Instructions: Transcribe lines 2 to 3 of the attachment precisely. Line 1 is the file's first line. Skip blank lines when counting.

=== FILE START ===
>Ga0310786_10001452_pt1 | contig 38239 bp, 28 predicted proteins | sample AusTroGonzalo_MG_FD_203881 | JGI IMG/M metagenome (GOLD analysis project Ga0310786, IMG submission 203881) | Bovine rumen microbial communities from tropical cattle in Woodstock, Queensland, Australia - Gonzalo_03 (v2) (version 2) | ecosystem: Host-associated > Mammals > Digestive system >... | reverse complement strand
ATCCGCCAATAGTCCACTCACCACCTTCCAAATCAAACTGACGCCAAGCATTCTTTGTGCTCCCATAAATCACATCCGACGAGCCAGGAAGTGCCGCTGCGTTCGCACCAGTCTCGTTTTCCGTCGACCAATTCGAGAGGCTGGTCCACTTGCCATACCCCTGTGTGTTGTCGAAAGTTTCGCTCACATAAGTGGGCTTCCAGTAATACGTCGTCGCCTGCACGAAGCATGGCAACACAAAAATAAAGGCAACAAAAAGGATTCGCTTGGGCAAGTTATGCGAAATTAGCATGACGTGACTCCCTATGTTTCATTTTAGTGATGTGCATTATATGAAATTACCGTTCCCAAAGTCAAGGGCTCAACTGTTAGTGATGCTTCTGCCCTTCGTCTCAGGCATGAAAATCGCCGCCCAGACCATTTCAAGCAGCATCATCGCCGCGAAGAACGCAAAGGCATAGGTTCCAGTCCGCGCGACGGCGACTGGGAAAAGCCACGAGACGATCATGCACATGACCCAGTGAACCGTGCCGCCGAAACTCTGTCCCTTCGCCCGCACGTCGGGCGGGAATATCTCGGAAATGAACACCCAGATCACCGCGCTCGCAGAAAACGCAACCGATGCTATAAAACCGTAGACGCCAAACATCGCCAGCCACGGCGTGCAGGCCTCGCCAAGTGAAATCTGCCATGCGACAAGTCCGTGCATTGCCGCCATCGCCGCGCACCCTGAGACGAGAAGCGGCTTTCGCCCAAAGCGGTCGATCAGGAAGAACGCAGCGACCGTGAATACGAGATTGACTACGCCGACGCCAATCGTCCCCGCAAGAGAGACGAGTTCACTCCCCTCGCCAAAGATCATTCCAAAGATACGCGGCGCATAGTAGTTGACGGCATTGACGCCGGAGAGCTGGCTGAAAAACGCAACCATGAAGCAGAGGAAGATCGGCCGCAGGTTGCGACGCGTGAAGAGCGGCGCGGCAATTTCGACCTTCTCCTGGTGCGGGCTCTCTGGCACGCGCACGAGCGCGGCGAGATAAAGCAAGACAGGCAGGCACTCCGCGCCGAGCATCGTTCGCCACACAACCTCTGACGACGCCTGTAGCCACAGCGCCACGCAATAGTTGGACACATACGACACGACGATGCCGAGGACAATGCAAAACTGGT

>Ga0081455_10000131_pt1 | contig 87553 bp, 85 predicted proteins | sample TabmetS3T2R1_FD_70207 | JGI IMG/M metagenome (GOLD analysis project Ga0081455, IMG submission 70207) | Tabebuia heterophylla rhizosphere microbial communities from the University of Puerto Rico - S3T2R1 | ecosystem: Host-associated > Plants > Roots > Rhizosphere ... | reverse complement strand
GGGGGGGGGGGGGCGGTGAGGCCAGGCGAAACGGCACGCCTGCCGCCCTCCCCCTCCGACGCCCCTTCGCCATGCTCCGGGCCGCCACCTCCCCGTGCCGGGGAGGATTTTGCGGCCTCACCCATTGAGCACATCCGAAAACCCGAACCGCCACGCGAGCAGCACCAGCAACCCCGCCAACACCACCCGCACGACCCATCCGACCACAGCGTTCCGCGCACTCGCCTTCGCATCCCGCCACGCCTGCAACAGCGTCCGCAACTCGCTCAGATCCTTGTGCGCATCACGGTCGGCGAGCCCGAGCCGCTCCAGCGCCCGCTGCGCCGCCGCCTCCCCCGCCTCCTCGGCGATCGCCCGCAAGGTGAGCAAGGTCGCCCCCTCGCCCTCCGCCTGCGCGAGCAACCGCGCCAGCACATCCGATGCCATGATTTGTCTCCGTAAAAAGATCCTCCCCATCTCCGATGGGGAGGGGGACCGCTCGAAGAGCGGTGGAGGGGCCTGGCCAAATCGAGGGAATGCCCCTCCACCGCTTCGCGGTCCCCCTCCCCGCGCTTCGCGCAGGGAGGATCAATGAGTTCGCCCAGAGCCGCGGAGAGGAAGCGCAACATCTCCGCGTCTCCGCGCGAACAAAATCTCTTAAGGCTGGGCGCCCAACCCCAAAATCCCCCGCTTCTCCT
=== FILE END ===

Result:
ATCCGCCAATAGTCCACTCACCACCTTCCAAATCAAACTGACGCCAAGCATTCTTTGTGCTCCCATAAATCACATCCGACGAGCCAGGAAGTGCCGCTGCGTTCGCACCAGTCTCGTTTTCCGTCGACCAATTCGAGAGGCTGGTCCACTTGCCATACCCCTGTGTGTTGTCGAAAGTTTCGCTCACATAAGTGGGCTTCCAGTAATACGTCGTCGCCTGCACGAAGCATGGCAACACAAAAATAAAGGCAACAAAAAGGATTCGCTTGGGCAAGTTATGCGAAATTAGCATGACGTGACTCCCTATGTTTCATTTTAGTGATGTGCATTATATGAAATTACCGTTCCCAAAGTCAAGGGCTCAACTGTTAGTGATGCTTCTGCCCTTCGTCTCAGGCATGAAAATCGCCGCCCAGACCATTTCAAGCAGCATCATCGCCGCGAAGAACGCAAAGGCATAGGTTCCAGTCCGCGCGACGGCGACTGGGAAAAGCCACGAGACGATCATGCACATGACCCAGTGAACCGTGCCGCCGAAACTCTGTCCCTTCGCCCGCACGTCGGGCGGGAATATCTCGGAAATGAACACCCAGATCACCGCGCTCGCAGAAAACGCAACCGATGCTATAAAACCGTAGACGCCAAACATCGCCAGCCACGGCGTGCAGGCCTCGCCAAGTGAAATCTGCCATGCGACAAGTCCGTGCATTGCCGCCATCGCCGCGCACCCTGAGACGAGAAGCGGCTTTCGCCCAAAGCGGTCGATCAGGAAGAACGCAGCGACCGTGAATACGAGATTGACTACGCCGACGCCAATCGTCCCCGCAAGAGAGACGAGTTCACTCCCCTCGCCAAAGATCATTCCAAAGATACGCGGCGCATAGTAGTTGACGGCATTGACGCCGGAGAGCTGGCTGAAAAACGCAACCATGAAGCAGAGGAAGATCGGCCGCAGGTTGCGACGCGTGAAGAGCGGCGCGGCAATTTCGACCTTCTCCTGGTGCGGGCTCTCTGGCACGCGCACGAGCGCGGCGAGATAAAGCAAGACAGGCAGGCACTCCGCGCCGAGCATCGTTCGCCACACAACCTCTGACGACGCCTGTAGCCACAGCGCCACGCAATAGTTGGACACATACGACACGACGATGCCGAGGACAATGCAAAACTGGT

>Ga0081455_10000131_pt1 | contig 87553 bp, 85 predicted proteins | sample TabmetS3T2R1_FD_70207 | JGI IMG/M metagenome (GOLD analysis project Ga0081455, IMG submission 70207) | Tabebuia heterophylla rhizosphere microbial communities from the University of Puerto Rico - S3T2R1 | ecosystem: Host-associated > Plants > Roots > Rhizosphere ... | reverse complement strand